By Jennifer Levasseur
One of the best ways I know to judge the quality of a novel and its endurance rests in its ability to transcend subject matter—and the potential reader’s innate prejudices and proclivities. The Mothers, Brit Bennett’s Leonard Prize-shortlisted debut novel, manages this so slyly and with such unassuming gusto and finesse that I’m pleased to have it as one of my final and favorite reads of the year. (And it gives me yet another nudge to remain open, to push myself to read more widely and more wildly.) If I’d simply heard The Mothers’ premise—a teenager who recently lost her mother to suicide conducts a secret romance with the pastor’s son—I surely would have pushed it aside in favor of one of the many, many other books waiting to be read.
So why did I find this quiet novel compelling? Bennett allows her characters to feel without providing overdrawn explanations for their emotions or their actions. She accepts the silence of teenagers and of parents and the ways that we reform the past as we take stock of our present. Above all, she grapples with how a single decision can remake a life, as well as all the lives around us. She pulls us along as Nadia Turner, without counsel or support, makes a choice that will color every moment of her future. Only later does she discover a friend in the shy, mousy girl who fled her mother’s boyfriend and was welcomed into the church.
The most beautiful writing in this story of a rebellious, pretty and brainy California girl testing her worth in the shadow of her mother’s violent death arrives in the frequent first-person plural sections (reminiscent of Lloyd Jones’s The Book of Fame and the dreamy sections of The Landscape of Desire) in which we receive the wisdom, the excuses and the gossip of the church’s female elders: those reliable, prayerful, sneaky, loving and judgmental women in the last phase of life, after they’ve lost husbands and children and a more active role in the world. While they might be invisible to the greater society, within the walls of the Upper Room, they see all, know most, form the advice not asked and not given (“If Nadia Turner had asked, we would’ve warned her to stay away from him.”), while they track the saints and sinners:
We don’t think of ourselves as “prayer warriors.” A man must’ve come up with that term—men think anything difficult is war. But prayer is more delicate than battle, especially intercessory prayer. More than just a notion, taking up the burdens of someone else, often someone you don’t even know. You close your eyes and listen to a request. Then you have to slip inside their body. You are Tracy Robinson, burning for whiskey. You are Cindy Harris’s husband, searching your wife’s phone. You are Earl Vernon, washing dirty knots out of your strung-out daughter’s hair.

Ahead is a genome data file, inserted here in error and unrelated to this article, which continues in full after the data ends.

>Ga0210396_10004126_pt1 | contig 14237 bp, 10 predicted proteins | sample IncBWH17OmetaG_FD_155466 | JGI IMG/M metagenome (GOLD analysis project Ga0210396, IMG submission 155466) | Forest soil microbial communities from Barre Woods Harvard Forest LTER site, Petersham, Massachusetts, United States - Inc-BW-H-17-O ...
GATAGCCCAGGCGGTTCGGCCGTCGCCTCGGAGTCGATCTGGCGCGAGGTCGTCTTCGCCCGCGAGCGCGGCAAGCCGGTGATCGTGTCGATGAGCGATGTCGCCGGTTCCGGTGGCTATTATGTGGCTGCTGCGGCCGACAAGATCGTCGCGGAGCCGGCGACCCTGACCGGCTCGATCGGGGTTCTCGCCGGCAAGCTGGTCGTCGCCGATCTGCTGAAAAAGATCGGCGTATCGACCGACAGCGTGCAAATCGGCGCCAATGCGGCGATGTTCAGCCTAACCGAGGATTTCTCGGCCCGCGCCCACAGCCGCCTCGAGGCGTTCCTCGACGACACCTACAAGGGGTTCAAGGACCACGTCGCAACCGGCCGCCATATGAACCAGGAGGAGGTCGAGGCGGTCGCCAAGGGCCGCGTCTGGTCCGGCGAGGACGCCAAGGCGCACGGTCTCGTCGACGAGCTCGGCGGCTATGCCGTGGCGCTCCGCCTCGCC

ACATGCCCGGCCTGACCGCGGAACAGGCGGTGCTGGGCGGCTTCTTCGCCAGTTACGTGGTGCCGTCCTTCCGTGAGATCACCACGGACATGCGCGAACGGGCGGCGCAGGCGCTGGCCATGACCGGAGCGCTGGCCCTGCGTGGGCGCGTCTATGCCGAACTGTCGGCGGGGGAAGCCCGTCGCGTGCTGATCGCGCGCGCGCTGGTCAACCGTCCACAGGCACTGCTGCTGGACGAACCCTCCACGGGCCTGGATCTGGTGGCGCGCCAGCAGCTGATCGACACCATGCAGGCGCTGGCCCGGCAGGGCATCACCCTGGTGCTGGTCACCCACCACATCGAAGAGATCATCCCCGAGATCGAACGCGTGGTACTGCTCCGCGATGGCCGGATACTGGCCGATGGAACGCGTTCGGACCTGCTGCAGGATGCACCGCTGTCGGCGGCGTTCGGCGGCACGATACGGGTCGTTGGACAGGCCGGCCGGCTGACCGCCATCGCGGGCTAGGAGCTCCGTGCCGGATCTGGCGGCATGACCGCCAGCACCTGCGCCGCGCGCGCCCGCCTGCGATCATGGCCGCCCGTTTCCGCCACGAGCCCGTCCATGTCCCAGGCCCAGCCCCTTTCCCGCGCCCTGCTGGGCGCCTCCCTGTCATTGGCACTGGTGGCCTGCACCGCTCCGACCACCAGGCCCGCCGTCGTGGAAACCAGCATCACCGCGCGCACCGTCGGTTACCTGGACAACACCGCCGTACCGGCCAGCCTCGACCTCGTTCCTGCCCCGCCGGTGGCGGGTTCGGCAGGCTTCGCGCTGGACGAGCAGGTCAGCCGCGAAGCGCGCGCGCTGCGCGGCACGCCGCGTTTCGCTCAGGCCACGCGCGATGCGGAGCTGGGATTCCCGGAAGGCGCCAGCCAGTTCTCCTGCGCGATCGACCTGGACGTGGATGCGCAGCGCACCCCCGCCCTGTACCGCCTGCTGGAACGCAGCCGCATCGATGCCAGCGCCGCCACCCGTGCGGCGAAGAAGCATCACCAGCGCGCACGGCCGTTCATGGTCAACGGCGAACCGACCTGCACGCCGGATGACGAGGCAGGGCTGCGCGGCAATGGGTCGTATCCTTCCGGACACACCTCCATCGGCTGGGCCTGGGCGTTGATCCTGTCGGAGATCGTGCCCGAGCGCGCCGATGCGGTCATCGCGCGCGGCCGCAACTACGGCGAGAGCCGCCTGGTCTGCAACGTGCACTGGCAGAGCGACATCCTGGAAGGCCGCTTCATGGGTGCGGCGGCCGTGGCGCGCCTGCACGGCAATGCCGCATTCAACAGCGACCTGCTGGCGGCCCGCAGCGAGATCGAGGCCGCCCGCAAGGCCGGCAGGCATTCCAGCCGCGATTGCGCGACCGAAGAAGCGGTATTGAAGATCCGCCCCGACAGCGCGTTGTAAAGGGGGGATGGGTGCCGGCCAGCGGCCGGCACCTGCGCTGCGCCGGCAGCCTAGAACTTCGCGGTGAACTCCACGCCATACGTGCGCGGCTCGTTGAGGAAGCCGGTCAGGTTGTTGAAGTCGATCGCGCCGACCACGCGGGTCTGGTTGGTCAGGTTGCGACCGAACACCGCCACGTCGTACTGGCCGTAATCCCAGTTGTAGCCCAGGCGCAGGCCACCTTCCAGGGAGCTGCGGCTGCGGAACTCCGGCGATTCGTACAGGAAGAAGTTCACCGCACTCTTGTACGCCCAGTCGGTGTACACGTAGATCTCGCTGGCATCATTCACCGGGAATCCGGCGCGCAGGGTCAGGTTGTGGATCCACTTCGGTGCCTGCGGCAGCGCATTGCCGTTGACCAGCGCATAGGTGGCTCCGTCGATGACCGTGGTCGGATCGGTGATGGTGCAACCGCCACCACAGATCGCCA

This amalgam of women understand the world but live mostly outside and above it, narrating like a Greek chorus the events they witness:
We were girls once. As hard as that is to believe.
Oh, you can’t see it now—our bodies have stretched and sagged, faces and necks drooping. … But we were girls once, which is to say, we have all loved an ain’t-shit man. No Christian way of putting it. There are two types of men in the world: men who are and men who ain’t about shit. …
A girl nowadays has to get nice and close to tell if her man ain’t shit and by then, it might be too late. We were girls once. It’s exciting, loving someone who can never love you back. Freeing, in its own way.
There’s comfort in the presence of these women who act as a stand-in for a god: they see, they pray, they acknowledge, they validate existence, but they (for the most part) refuse to intercede against an individual’s autonomy. As they explain late in the novel, “We see the span of her life unspooling in colorful threads and we chase it, wrapping it around our hands as more tumbles out.”